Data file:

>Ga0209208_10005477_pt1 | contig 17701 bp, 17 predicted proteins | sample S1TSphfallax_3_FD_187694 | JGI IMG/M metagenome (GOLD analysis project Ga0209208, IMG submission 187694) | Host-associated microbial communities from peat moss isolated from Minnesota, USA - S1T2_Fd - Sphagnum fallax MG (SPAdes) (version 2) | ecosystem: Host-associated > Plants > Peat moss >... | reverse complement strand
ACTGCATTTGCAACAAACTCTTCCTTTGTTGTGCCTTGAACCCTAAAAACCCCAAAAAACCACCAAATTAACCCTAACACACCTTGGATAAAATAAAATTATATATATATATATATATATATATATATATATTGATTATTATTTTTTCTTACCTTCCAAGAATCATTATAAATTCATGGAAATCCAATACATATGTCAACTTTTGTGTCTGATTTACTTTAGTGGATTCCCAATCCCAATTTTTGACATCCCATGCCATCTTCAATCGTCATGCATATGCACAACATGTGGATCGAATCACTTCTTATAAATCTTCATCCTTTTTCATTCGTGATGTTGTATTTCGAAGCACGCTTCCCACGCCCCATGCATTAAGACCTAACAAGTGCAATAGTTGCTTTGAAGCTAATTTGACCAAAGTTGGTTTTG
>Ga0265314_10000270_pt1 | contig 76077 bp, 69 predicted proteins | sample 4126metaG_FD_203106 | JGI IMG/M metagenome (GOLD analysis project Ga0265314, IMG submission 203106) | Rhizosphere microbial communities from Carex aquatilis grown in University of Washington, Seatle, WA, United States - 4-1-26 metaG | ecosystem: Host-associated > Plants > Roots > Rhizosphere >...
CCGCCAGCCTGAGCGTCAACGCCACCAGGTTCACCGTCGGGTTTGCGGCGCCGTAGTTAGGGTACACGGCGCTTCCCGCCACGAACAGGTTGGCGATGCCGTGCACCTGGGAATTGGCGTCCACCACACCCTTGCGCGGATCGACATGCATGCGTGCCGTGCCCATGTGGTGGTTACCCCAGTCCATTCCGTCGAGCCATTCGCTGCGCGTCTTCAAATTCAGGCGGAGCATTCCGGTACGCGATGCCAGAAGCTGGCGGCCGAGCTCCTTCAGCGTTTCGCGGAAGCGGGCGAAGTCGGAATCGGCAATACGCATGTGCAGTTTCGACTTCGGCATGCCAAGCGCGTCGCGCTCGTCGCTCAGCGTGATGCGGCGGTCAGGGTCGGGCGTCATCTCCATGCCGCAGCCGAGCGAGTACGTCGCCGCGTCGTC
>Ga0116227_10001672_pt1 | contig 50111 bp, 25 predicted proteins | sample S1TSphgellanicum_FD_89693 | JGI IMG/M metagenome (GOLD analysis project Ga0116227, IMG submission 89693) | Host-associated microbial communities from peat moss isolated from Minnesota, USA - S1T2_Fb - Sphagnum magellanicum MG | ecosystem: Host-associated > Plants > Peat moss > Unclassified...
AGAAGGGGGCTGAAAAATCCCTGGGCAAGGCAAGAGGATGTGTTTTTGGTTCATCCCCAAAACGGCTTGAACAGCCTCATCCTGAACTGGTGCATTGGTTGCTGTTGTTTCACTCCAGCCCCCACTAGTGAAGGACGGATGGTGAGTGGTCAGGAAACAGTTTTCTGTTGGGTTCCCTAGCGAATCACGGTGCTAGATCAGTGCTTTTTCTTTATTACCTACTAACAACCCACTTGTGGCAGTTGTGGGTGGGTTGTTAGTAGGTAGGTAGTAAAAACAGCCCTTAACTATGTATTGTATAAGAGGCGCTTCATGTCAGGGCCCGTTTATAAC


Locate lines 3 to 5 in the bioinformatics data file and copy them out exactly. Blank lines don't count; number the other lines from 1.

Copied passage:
>Ga0265314_10000270_pt1 | contig 76077 bp, 69 predicted proteins | sample 4126metaG_FD_203106 | JGI IMG/M metagenome (GOLD analysis project Ga0265314, IMG submission 203106) | Rhizosphere microbial communities from Carex aquatilis grown in University of Washington, Seatle, WA, United States - 4-1-26 metaG | ecosystem: Host-associated > Plants > Roots > Rhizosphere >...
CCGCCAGCCTGAGCGTCAACGCCACCAGGTTCACCGTCGGGTTTGCGGCGCCGTAGTTAGGGTACACGGCGCTTCCCGCCACGAACAGGTTGGCGATGCCGTGCACCTGGGAATTGGCGTCCACCACACCCTTGCGCGGATCGACATGCATGCGTGCCGTGCCCATGTGGTGGTTACCCCAGTCCATTCCGTCGAGCCATTCGCTGCGCGTCTTCAAATTCAGGCGGAGCATTCCGGTACGCGATGCCAGAAGCTGGCGGCCGAGCTCCTTCAGCGTTTCGCGGAAGCGGGCGAAGTCGGAATCGGCAATACGCATGTGCAGTTTCGACTTCGGCATGCCAAGCGCGTCGCGCTCGTCGCTCAGCGTGATGCGGCGGTCAGGGTCGGGCGTCATCTCCATGCCGCAGCCGAGCGAGTACGTCGCCGCGTCGTC
>Ga0116227_10001672_pt1 | contig 50111 bp, 25 predicted proteins | sample S1TSphgellanicum_FD_89693 | JGI IMG/M metagenome (GOLD analysis project Ga0116227, IMG submission 89693) | Host-associated microbial communities from peat moss isolated from Minnesota, USA - S1T2_Fb - Sphagnum magellanicum MG | ecosystem: Host-associated > Plants > Peat moss > Unclassified...